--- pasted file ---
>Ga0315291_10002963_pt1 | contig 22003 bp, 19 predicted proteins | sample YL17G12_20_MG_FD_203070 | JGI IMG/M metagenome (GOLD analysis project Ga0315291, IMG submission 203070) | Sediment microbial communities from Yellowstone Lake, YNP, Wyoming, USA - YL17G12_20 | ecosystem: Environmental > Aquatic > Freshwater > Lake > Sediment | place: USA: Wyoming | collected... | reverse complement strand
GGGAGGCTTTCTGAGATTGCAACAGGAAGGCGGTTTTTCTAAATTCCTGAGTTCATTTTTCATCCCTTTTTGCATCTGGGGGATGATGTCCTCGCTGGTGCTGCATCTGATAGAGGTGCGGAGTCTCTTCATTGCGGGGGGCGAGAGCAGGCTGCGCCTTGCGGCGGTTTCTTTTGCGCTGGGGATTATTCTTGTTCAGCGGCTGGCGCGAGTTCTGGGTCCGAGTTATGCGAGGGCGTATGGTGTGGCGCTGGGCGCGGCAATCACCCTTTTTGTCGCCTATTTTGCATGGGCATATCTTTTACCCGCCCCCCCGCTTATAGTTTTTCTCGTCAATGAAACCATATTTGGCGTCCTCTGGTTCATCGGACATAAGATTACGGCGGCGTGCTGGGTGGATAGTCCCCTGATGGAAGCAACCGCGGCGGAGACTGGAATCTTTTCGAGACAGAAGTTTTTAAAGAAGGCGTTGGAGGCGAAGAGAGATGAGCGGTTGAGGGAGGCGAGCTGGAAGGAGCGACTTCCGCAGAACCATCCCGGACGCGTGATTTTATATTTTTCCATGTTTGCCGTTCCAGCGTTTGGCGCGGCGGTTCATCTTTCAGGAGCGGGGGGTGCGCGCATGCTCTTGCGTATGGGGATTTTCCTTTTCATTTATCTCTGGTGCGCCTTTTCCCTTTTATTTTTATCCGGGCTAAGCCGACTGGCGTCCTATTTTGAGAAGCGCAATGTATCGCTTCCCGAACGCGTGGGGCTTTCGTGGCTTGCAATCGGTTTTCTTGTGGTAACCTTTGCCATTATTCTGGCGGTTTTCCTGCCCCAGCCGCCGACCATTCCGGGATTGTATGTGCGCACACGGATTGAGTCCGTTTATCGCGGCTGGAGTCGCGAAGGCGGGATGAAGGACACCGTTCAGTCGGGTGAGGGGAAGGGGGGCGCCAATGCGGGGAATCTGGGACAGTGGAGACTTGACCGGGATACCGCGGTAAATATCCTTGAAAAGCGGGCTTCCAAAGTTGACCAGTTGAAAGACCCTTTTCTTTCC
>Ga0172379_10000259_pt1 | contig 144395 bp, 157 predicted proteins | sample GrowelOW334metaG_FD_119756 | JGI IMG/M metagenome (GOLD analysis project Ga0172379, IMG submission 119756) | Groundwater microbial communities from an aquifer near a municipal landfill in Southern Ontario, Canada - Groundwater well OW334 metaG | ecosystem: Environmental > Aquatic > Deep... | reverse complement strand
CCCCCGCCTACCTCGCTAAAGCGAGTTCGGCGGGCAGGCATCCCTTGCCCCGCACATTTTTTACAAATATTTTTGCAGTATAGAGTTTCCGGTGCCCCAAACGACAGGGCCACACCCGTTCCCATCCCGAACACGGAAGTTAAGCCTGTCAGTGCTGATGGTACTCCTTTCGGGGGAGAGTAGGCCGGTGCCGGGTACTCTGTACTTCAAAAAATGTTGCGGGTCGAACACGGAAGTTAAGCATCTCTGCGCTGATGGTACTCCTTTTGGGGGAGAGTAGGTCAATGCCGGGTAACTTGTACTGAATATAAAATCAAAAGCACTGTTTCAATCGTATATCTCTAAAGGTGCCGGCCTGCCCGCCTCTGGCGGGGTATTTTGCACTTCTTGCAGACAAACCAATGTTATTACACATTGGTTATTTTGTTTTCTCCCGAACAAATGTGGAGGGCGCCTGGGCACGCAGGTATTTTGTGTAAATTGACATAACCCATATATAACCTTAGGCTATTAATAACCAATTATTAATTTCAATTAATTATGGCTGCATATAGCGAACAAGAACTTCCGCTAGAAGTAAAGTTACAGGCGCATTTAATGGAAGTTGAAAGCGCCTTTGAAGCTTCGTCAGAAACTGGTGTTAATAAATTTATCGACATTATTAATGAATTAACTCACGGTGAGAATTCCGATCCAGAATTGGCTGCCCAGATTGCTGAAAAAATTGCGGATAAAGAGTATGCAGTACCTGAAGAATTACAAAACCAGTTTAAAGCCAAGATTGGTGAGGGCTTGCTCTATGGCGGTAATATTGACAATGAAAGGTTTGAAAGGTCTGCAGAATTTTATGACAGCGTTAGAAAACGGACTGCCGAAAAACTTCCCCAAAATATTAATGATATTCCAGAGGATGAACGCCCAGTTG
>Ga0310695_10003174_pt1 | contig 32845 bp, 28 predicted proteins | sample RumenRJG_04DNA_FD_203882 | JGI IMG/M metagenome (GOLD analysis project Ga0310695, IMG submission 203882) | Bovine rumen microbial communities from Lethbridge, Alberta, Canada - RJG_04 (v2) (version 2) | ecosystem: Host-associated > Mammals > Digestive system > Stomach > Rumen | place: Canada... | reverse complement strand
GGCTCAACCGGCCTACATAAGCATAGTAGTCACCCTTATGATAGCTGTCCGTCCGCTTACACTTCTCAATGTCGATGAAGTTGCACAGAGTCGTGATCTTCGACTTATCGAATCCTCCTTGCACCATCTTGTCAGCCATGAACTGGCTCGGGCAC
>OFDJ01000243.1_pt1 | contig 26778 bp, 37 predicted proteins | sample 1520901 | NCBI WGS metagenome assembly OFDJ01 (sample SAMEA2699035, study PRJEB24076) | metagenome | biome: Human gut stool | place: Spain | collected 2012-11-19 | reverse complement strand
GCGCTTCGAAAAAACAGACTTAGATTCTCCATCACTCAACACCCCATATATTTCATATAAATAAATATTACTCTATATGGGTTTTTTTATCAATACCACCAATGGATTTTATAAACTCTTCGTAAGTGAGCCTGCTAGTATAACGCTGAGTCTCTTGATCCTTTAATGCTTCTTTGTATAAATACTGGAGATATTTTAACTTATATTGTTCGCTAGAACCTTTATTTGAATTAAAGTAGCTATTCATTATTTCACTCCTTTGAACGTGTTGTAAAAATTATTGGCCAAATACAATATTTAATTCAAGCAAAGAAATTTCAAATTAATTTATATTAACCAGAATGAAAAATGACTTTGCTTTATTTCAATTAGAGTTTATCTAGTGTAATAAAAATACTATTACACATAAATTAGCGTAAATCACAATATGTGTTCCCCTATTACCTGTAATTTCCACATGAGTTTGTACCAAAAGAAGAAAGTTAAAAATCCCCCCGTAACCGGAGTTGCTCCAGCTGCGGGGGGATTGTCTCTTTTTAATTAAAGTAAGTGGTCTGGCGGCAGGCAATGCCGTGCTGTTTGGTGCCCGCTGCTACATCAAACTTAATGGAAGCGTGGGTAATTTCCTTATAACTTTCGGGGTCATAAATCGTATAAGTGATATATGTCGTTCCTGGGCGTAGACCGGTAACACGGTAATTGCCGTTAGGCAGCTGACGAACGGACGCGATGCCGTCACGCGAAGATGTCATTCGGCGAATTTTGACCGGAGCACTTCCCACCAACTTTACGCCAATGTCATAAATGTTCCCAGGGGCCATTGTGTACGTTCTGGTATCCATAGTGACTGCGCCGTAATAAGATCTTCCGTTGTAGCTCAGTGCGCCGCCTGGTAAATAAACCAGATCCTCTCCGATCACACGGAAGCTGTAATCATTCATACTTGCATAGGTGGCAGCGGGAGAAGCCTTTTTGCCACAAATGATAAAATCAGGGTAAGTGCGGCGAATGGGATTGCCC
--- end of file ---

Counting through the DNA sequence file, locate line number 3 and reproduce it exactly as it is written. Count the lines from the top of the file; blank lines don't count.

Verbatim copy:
>Ga0172379_10000259_pt1 | contig 144395 bp, 157 predicted proteins | sample GrowelOW334metaG_FD_119756 | JGI IMG/M metagenome (GOLD analysis project Ga0172379, IMG submission 119756) | Groundwater microbial communities from an aquifer near a municipal landfill in Southern Ontario, Canada - Groundwater well OW334 metaG | ecosystem: Environmental > Aquatic > Deep... | reverse complement strand